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Why did Curiosity perform TCM (Trajectory Correction Maneuver)s 1 through 5? 6 makes sense since it needed to adjust course to actually once in the SOI, but the others don't. I understand that this was to make sure that it arrived at Mars. But, why didn't the initial burn just place it into a Mars encountering orbit.

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  • $\begingroup$ Does this answer your question? $\endgroup$ Apr 7 at 17:31
  • $\begingroup$ It answers the TCM1. I still don't understand why all of the rest of the burns can't be consolidated into 1 $\endgroup$ Apr 7 at 17:33
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    $\begingroup$ If you don't want to waste fuel for very late and very few TCMs, you have to do TCM as early as possible when you know the position and speed errors with enough precision and every time the error is big enough for a TCm burn. If the error is so small that the engine burn time is only some microseconds this planned TCM is not neccessary and is obmitted. To compute the positions errors the planned position for the TCM is compared to the actual position of the space ship. $\endgroup$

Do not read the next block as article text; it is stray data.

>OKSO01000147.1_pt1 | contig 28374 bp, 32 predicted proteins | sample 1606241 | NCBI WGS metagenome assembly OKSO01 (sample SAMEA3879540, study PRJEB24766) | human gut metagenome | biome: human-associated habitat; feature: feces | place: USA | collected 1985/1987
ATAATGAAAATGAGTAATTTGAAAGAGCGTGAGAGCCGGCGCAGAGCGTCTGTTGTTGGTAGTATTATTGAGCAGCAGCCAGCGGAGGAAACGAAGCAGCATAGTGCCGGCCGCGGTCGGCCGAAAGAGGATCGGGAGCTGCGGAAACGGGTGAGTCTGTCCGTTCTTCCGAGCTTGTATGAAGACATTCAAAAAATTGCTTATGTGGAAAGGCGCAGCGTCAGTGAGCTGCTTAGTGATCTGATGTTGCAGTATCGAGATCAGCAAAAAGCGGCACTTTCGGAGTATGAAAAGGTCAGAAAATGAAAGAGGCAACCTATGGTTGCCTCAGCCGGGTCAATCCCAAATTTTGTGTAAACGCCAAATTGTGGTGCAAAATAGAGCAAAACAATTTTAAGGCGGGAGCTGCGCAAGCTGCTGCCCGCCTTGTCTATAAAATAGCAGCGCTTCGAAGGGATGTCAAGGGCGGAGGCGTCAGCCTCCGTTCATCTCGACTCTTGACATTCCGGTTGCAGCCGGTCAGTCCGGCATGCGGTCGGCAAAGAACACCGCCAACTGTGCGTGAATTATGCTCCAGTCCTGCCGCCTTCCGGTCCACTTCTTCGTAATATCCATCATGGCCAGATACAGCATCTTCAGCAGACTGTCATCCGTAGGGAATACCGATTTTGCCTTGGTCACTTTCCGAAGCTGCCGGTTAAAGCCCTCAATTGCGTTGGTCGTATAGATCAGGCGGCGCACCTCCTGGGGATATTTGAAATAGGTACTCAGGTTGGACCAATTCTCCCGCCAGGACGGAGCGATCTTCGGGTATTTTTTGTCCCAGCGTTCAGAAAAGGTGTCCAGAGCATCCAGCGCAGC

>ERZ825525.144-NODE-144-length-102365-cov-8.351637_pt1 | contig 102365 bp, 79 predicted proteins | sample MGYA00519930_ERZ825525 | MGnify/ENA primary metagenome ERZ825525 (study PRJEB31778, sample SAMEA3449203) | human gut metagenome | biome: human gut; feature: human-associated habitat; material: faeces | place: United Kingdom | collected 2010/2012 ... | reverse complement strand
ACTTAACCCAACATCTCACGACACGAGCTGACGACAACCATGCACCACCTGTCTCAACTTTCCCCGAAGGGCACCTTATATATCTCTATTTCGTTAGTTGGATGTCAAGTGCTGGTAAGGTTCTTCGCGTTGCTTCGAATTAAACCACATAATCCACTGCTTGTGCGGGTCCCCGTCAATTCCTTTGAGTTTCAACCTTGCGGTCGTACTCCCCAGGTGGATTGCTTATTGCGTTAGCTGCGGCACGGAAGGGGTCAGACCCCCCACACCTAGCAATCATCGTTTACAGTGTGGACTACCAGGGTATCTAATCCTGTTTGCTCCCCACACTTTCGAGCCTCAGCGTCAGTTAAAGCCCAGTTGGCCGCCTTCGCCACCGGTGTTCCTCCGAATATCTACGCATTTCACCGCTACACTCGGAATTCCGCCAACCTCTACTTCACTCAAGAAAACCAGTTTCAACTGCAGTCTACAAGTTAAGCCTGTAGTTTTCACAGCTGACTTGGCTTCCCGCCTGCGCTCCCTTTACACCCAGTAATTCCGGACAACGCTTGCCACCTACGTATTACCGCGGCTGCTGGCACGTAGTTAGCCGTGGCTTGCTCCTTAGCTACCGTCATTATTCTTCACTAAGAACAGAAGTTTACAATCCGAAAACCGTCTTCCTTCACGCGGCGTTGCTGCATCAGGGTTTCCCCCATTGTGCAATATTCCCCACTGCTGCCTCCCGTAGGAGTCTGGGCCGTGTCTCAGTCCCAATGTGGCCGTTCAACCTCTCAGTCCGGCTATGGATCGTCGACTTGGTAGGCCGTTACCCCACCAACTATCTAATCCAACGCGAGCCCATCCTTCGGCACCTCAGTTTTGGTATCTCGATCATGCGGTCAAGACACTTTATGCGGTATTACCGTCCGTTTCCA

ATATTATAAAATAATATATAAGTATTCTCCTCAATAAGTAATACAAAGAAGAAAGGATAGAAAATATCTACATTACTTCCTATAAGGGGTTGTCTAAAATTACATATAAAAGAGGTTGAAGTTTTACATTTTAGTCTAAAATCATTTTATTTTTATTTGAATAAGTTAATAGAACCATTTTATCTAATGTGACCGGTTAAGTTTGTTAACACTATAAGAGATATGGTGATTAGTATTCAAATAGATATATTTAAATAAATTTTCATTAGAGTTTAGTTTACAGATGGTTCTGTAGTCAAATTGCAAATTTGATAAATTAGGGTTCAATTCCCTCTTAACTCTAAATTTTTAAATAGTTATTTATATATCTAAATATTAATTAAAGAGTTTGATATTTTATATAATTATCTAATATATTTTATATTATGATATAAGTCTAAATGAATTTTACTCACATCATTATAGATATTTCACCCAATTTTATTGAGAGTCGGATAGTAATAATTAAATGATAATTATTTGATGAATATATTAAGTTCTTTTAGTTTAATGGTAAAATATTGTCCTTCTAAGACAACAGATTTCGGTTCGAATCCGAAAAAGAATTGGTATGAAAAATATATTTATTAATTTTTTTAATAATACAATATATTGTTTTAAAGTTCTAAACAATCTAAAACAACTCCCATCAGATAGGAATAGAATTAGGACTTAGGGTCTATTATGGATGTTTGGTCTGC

– Uwe
    Apr 7 at 21:40
  • $\begingroup$ Models, measurement, this is one part of the problem. Another part is just how precisely can you apply a push through an explosive mixing of some hypergolics. Engines only have so much precision of operation, and if a couple cm/s of speed difference early on means several thousand kilometers distance at the arrival, you need to perform mid-flight corrections to correct early errors that were so small there was no way to correct them. $\endgroup$
    – SF.
    Apr 8 at 15:13

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We try, but our ability to model reality isn't perfect. In fact, we don't even know the gravitational constant $G$ to more than 4 significant digits. Our data on the masses of the sun and the planets is similarly poor, we actually have better measurements of $G*m$ than we do of either $G$ or $m$ separately, and we use those measurements instead of their estimated masses and our imprecise value for $G$. (In fact, we call $G*m$ the "standard gravitational parameter" and have a standard symbol for it, $\mu$.)

The planets themselves have complicated mass distributions rather than existing as mathematically simple objects. Earth isn't a sphere, it's flattened by its rotation and has density variations due to its continents, oceans, structures within its mantle, etc. These are mainly an issue for objects staying in orbit for a long duration, but can have measurable effects on a departing spacecraft. The sun has effects other than gravity. The solar wind is one, but the pressure of sunlight is actually far stronger. Similarly, radiation of heat and outgassing from the spacecraft can throw the trajectory off. And there's other sources of error that may or may not be significant enough to bother modeling, or may just be too poorly known or intractable to bother doing so.